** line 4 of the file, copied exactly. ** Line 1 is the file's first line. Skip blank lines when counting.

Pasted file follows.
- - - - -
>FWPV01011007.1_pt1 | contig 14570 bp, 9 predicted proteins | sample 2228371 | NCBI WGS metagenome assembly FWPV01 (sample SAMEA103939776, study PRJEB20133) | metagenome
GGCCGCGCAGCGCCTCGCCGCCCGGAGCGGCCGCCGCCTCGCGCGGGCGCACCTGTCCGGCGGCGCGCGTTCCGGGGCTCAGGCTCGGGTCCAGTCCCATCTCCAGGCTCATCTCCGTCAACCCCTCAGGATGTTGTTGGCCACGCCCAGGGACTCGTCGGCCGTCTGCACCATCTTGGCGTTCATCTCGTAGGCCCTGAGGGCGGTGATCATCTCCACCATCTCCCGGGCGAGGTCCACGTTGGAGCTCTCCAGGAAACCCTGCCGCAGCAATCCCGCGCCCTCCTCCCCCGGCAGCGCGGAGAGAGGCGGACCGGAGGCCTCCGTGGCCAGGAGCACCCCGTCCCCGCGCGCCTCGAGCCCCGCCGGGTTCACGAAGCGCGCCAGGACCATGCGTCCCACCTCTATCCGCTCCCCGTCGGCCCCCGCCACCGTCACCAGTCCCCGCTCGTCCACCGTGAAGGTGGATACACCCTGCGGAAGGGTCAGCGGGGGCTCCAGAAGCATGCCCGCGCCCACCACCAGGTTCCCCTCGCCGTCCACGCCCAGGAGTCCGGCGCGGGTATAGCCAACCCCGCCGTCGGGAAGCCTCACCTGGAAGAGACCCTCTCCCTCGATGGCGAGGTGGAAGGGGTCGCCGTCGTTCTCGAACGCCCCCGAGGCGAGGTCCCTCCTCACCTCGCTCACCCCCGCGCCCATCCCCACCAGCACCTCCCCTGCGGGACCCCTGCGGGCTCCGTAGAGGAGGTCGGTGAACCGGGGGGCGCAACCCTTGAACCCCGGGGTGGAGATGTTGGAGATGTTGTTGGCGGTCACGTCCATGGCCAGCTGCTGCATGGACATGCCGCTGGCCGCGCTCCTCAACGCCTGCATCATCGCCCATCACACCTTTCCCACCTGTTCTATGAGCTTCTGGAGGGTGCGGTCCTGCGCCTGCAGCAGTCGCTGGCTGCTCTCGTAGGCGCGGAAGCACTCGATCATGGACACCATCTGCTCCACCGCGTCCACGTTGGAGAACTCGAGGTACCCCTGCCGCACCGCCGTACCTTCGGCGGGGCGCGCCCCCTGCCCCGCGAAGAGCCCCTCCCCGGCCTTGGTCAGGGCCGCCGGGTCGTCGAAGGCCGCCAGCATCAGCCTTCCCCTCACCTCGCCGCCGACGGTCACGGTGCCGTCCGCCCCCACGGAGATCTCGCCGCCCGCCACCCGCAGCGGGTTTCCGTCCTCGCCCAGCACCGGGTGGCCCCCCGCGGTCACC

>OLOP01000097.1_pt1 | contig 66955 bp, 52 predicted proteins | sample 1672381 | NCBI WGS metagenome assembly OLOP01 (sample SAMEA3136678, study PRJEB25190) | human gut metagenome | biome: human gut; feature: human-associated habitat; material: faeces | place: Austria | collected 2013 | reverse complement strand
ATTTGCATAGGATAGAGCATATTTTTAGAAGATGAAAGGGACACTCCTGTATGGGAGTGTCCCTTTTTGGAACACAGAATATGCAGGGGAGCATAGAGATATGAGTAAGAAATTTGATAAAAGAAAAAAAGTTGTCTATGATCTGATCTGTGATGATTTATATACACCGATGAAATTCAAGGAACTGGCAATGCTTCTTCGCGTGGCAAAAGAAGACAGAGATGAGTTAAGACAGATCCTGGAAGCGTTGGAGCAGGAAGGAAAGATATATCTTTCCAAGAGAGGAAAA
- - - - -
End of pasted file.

ATTTGCATAGGATAGAGCATATTTTTAGAAGATGAAAGGGACACTCCTGTATGGGAGTGTCCCTTTTTGGAACACAGAATATGCAGGGGAGCATAGAGATATGAGTAAGAAATTTGATAAAAGAAAAAAAGTTGTCTATGATCTGATCTGTGATGATTTATATACACCGATGAAATTCAAGGAACTGGCAATGCTTCTTCGCGTGGCAAAAGAAGACAGAGATGAGTTAAGACAGATCCTGGAAGCGTTGGAGCAGGAAGGAAAGATATATCTTTCCAAGAGAGGAAAA